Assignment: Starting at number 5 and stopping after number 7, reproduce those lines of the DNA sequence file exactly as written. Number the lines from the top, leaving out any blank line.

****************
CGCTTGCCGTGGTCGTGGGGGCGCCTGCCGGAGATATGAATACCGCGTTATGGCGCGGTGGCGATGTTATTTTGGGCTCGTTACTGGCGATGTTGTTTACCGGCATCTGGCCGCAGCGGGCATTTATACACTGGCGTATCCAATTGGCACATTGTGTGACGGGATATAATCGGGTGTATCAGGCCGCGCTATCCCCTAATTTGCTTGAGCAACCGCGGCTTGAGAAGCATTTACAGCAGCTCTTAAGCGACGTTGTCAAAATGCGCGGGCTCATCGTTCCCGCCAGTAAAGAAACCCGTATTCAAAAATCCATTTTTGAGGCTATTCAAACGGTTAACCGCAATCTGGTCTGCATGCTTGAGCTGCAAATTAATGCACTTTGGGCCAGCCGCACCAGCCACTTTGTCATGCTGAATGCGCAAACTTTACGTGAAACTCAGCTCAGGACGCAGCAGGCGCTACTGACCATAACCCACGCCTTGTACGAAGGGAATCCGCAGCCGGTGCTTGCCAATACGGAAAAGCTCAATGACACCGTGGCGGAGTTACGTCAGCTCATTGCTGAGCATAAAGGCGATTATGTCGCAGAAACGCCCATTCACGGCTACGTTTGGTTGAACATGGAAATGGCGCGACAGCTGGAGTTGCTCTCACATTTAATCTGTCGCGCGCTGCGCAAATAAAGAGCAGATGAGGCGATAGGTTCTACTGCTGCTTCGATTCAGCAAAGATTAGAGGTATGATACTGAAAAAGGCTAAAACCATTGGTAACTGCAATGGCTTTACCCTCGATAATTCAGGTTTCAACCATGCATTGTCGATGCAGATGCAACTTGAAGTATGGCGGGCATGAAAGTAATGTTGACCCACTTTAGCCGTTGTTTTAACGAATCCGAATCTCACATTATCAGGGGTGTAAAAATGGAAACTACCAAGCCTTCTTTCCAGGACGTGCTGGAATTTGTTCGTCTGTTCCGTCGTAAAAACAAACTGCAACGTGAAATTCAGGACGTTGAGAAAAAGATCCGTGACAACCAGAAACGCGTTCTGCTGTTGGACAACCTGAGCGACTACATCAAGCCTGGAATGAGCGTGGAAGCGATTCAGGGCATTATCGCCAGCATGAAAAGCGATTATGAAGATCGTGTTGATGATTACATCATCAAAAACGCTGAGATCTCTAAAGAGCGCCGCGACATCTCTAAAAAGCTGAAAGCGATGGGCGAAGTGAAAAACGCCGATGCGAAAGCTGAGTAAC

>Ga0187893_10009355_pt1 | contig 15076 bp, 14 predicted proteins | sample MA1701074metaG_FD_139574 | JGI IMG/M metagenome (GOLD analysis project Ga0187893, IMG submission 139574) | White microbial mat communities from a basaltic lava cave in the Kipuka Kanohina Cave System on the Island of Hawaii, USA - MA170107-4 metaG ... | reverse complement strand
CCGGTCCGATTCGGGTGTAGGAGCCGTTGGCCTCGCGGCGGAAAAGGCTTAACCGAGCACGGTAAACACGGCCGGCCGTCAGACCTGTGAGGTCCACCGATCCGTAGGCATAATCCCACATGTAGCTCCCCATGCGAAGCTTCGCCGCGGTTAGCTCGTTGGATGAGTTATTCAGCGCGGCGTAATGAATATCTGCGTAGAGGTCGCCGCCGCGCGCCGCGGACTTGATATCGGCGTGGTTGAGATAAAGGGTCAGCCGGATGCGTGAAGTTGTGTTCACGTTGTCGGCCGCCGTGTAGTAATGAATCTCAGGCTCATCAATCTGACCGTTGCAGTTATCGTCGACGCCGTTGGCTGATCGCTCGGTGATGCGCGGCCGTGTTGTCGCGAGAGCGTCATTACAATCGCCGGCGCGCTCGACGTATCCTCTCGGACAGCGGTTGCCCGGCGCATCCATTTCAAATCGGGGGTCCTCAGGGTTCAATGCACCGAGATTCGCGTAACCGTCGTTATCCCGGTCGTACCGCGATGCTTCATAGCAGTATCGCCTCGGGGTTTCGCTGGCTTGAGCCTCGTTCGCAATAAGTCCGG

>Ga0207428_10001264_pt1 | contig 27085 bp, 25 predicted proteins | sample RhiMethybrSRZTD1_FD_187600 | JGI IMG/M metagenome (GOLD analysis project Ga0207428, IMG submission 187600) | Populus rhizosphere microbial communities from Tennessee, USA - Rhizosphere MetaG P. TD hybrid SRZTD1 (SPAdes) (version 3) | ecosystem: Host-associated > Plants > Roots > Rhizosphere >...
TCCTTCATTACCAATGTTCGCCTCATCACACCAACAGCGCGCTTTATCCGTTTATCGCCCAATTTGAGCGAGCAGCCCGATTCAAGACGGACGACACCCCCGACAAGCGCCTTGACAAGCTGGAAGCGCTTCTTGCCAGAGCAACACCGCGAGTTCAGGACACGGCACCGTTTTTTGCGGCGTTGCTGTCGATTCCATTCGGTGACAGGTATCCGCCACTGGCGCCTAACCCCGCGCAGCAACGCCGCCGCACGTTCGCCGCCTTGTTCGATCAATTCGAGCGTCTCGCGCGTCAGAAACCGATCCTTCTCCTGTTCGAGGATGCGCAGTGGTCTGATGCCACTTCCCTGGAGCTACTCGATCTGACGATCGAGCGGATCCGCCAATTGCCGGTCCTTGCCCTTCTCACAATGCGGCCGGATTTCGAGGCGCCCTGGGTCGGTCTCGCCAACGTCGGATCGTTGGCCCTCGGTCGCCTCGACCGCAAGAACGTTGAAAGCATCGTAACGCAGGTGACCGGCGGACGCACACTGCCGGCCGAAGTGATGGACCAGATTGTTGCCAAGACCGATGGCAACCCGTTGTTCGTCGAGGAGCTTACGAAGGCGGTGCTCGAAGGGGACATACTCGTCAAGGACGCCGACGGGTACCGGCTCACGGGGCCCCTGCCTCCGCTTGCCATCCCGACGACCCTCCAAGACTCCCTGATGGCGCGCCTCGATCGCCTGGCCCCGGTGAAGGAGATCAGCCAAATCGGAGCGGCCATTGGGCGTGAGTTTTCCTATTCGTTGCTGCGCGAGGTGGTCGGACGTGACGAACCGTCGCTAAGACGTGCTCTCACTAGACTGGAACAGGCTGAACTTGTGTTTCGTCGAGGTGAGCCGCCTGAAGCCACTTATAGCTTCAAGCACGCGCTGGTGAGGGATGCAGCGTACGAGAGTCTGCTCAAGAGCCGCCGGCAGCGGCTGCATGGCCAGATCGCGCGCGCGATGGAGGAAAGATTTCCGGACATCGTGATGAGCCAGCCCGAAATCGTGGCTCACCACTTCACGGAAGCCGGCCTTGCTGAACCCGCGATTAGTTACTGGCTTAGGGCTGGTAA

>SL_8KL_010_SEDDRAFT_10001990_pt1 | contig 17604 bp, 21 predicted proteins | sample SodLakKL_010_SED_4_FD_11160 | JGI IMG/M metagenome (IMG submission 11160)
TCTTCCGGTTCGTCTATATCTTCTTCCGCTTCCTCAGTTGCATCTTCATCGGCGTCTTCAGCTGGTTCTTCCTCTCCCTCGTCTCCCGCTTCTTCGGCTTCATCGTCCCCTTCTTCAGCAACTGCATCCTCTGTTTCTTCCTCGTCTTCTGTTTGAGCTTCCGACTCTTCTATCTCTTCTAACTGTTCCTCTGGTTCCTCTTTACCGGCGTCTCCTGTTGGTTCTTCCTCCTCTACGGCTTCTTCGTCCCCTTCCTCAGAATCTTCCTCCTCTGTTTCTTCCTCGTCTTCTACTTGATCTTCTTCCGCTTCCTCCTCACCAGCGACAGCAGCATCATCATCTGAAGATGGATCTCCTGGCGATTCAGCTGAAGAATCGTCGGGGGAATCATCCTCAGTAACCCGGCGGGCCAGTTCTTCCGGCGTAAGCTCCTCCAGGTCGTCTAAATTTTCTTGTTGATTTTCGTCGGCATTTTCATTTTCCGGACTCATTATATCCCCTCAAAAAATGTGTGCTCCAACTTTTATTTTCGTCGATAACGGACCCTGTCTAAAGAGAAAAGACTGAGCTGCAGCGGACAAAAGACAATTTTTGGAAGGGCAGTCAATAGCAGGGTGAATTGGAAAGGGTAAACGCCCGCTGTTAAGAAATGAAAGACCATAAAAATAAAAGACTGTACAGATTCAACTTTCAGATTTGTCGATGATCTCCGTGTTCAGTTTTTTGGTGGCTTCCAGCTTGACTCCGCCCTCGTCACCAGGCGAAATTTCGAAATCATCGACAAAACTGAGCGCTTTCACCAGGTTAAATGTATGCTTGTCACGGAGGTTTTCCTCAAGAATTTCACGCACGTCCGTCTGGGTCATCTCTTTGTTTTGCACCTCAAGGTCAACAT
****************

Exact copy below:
TCCTTCATTACCAATGTTCGCCTCATCACACCAACAGCGCGCTTTATCCGTTTATCGCCCAATTTGAGCGAGCAGCCCGATTCAAGACGGACGACACCCCCGACAAGCGCCTTGACAAGCTGGAAGCGCTTCTTGCCAGAGCAACACCGCGAGTTCAGGACACGGCACCGTTTTTTGCGGCGTTGCTGTCGATTCCATTCGGTGACAGGTATCCGCCACTGGCGCCTAACCCCGCGCAGCAACGCCGCCGCACGTTCGCCGCCTTGTTCGATCAATTCGAGCGTCTCGCGCGTCAGAAACCGATCCTTCTCCTGTTCGAGGATGCGCAGTGGTCTGATGCCACTTCCCTGGAGCTACTCGATCTGACGATCGAGCGGATCCGCCAATTGCCGGTCCTTGCCCTTCTCACAATGCGGCCGGATTTCGAGGCGCCCTGGGTCGGTCTCGCCAACGTCGGATCGTTGGCCCTCGGTCGCCTCGACCGCAAGAACGTTGAAAGCATCGTAACGCAGGTGACCGGCGGACGCACACTGCCGGCCGAAGTGATGGACCAGATTGTTGCCAAGACCGATGGCAACCCGTTGTTCGTCGAGGAGCTTACGAAGGCGGTGCTCGAAGGGGACATACTCGTCAAGGACGCCGACGGGTACCGGCTCACGGGGCCCCTGCCTCCGCTTGCCATCCCGACGACCCTCCAAGACTCCCTGATGGCGCGCCTCGATCGCCTGGCCCCGGTGAAGGAGATCAGCCAAATCGGAGCGGCCATTGGGCGTGAGTTTTCCTATTCGTTGCTGCGCGAGGTGGTCGGACGTGACGAACCGTCGCTAAGACGTGCTCTCACTAGACTGGAACAGGCTGAACTTGTGTTTCGTCGAGGTGAGCCGCCTGAAGCCACTTATAGCTTCAAGCACGCGCTGGTGAGGGATGCAGCGTACGAGAGTCTGCTCAAGAGCCGCCGGCAGCGGCTGCATGGCCAGATCGCGCGCGCGATGGAGGAAAGATTTCCGGACATCGTGATGAGCCAGCCCGAAATCGTGGCTCACCACTTCACGGAAGCCGGCCTTGCTGAACCCGCGATTAGTTACTGGCTTAGGGCTGGTAA

>SL_8KL_010_SEDDRAFT_10001990_pt1 | contig 17604 bp, 21 predicted proteins | sample SodLakKL_010_SED_4_FD_11160 | JGI IMG/M metagenome (IMG submission 11160)
TCTTCCGGTTCGTCTATATCTTCTTCCGCTTCCTCAGTTGCATCTTCATCGGCGTCTTCAGCTGGTTCTTCCTCTCCCTCGTCTCCCGCTTCTTCGGCTTCATCGTCCCCTTCTTCAGCAACTGCATCCTCTGTTTCTTCCTCGTCTTCTGTTTGAGCTTCCGACTCTTCTATCTCTTCTAACTGTTCCTCTGGTTCCTCTTTACCGGCGTCTCCTGTTGGTTCTTCCTCCTCTACGGCTTCTTCGTCCCCTTCCTCAGAATCTTCCTCCTCTGTTTCTTCCTCGTCTTCTACTTGATCTTCTTCCGCTTCCTCCTCACCAGCGACAGCAGCATCATCATCTGAAGATGGATCTCCTGGCGATTCAGCTGAAGAATCGTCGGGGGAATCATCCTCAGTAACCCGGCGGGCCAGTTCTTCCGGCGTAAGCTCCTCCAGGTCGTCTAAATTTTCTTGTTGATTTTCGTCGGCATTTTCATTTTCCGGACTCATTATATCCCCTCAAAAAATGTGTGCTCCAACTTTTATTTTCGTCGATAACGGACCCTGTCTAAAGAGAAAAGACTGAGCTGCAGCGGACAAAAGACAATTTTTGGAAGGGCAGTCAATAGCAGGGTGAATTGGAAAGGGTAAACGCCCGCTGTTAAGAAATGAAAGACCATAAAAATAAAAGACTGTACAGATTCAACTTTCAGATTTGTCGATGATCTCCGTGTTCAGTTTTTTGGTGGCTTCCAGCTTGACTCCGCCCTCGTCACCAGGCGAAATTTCGAAATCATCGACAAAACTGAGCGCTTTCACCAGGTTAAATGTATGCTTGTCACGGAGGTTTTCCTCAAGAATTTCACGCACGTCCGTCTGGGTCATCTCTTTGTTTTGCACCTCAAGGTCAACAT